Jonathan and I eloped and were married 5 years ago today, at the the Indus restaurant in Ubud, Bali. They have a really beautiful terraced garden behind the restaurant that has views down to a large valley. We found the location online and arranged the wedding via email. It turned out to be the perfect secluded spot for our little wedding.
A lot of people have asked what our ceremony was like so I thought I would give you the play by play breakdown of a traditional Balinese blessing ceremony.
The Balinese Blessing Ceremony
1. The Mangku (priest) rings a small bell to speak to the God (in Sanskrit mantra) that today a sacred wedding is about to be performed. He rings the bell for a couple of minutes.
2. The bride and groom receive this Balinese dadap leaf, holy water, and burnt rice, which means purification and cleansing of the body and the spirit. The assistant priest then burns 3 stalks of bamboo on fire to symbolize the burning of any sinful past as individuals by the God Brahma (Batara Brahma).
3. The bride and groom receive holy water on their chests to purify and prepare their hearts for a blessed marriage.
4. The bride and groom receives coconut water on their heads using a palm leaf (3 times), and their hands to drink (3 times), and then on their hand to wipe on top of their heads (1 time). Disclaimer: Patty only pretended to “wash” her face so she didn’t mess up her make-up.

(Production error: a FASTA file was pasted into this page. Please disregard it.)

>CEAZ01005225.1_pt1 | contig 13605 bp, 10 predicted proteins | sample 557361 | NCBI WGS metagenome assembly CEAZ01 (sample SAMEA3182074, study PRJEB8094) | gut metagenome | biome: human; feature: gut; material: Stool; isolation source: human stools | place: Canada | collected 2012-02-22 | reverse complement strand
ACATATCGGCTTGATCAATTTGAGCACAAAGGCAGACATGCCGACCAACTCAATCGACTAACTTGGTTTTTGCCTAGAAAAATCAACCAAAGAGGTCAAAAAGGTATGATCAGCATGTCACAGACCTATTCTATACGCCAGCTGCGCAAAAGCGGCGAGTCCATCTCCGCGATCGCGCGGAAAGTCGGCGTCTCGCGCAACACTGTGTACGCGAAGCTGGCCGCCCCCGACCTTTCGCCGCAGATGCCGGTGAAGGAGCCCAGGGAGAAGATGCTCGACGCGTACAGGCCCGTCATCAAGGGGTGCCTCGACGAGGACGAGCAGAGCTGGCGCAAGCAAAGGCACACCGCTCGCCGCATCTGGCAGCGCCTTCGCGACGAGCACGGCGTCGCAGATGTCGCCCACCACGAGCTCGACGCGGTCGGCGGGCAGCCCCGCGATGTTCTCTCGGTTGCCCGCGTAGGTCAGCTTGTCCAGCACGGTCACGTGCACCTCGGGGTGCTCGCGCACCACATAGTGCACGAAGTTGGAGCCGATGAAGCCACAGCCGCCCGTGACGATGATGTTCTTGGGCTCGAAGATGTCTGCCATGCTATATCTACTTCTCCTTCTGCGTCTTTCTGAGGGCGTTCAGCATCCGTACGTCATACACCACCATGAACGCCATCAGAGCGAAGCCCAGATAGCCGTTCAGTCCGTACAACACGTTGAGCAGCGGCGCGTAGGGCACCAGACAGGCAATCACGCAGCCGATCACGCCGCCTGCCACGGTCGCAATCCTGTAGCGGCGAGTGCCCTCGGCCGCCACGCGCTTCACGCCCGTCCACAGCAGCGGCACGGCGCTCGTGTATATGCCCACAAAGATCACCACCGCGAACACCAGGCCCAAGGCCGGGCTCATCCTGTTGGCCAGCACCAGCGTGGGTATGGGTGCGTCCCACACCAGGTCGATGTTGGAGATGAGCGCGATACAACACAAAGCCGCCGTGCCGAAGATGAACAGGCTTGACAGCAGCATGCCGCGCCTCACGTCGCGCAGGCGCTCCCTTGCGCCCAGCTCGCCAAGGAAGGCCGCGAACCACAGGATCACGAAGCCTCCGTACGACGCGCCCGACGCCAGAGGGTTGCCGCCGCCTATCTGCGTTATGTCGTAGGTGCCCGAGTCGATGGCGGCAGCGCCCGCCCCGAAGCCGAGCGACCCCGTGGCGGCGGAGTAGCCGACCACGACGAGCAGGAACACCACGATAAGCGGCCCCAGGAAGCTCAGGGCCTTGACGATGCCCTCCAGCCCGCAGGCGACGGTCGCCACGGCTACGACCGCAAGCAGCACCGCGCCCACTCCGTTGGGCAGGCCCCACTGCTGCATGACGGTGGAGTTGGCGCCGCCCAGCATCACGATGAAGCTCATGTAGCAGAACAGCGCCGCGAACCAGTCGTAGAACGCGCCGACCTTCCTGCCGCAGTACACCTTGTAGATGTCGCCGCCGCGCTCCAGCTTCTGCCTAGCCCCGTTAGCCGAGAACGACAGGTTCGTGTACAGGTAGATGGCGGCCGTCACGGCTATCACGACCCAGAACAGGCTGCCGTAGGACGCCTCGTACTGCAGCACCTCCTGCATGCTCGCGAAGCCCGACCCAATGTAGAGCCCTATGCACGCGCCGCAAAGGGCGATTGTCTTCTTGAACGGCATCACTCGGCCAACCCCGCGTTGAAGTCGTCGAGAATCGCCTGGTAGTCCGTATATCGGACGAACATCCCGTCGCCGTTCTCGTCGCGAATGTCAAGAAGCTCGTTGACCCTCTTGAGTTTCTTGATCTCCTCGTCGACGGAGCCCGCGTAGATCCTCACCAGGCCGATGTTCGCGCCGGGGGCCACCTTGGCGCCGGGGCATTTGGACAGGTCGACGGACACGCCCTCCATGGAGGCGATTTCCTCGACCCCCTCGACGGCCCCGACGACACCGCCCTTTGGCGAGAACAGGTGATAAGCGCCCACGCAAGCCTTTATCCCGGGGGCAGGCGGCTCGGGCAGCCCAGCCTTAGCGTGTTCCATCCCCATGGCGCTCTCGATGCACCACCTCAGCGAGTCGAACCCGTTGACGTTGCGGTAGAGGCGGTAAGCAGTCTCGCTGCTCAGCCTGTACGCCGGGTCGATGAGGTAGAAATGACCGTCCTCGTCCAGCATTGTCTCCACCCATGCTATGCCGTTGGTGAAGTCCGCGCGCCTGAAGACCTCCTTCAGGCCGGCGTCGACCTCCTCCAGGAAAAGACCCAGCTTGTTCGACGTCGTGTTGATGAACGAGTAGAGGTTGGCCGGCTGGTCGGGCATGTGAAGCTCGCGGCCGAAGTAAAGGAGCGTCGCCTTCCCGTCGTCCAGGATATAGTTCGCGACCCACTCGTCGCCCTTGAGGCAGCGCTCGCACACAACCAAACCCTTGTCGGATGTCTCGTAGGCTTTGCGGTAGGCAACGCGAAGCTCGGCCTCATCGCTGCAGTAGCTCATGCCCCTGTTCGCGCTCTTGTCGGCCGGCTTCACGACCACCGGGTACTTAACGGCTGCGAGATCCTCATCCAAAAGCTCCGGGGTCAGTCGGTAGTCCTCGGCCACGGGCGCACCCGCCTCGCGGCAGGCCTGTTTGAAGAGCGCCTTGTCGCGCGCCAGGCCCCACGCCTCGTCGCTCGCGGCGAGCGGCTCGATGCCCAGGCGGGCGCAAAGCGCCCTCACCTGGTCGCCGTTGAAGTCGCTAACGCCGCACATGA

5. Muspa- The bride and groom pray:
a. Putting both hands together and raise between eyebrows.
b. Muspa Puyung: Praying without holding flowers. This is to concentrate and centralize all the senses to ask Sang Hyang Widhi Wasa (the highest God) for purity of the soul.
c. The first Muspa: Holding flowers between the two hands and raising them between the eyebrows. This is to ask Dewa Surya (the God of the Sun) to share with us His compassionate radiance to the people of the world.
d. The second Muspa: Holding Kwangenâ (little flower arrangement) between the two hands and raising them between the eyebrows. This is to ask the specific God of the Padmasana (this small tower/temple protecting the hotel) so that we will always be protected and safe.
e. The third Muspa: Using similar Kwangenâ to pray to all the holy Gods and Goddesses to always give us happiness and health.
f. Muspa Puyung (similar to point b above): To show gratitude for everything that we have, every blessing of life that we have received until now.
6. The assistant priest takes floral water using a coconut shell and pours on a bamboo cylinder, symbolizing straining all the past shadows of wrongdoings. The bride and groom then drink this water.
7. The groom and bride receive rice on their foreheads.
8. The bride and groom then eat treats from the offerings.
And that’s it. That is the ceremony.
Then headed upstairs to our private terrace and had out wedding feast. The menu we pre-selected consisted of tofu curry, chicken satay, corn cakes, braised red bean & young papaya in Balinese spices, fragrant yellow rice and coconut crepes with banana filling and gula merah. The food was excellent, but I think we were kind of too excited to eat much.
My head and neck was throbbing from the weight of my head decorations. I think it was at least 20 lbs. So I had to cut the evening short and start dismantling the hair ornaments. I’ll post photos of that process sometime.
We are planning to go back to Ubud for our 10th anniversary, in 2020. 5 years down, 5 years to go!
PHOTO CREDIT: www.TonnyTrisnawan.com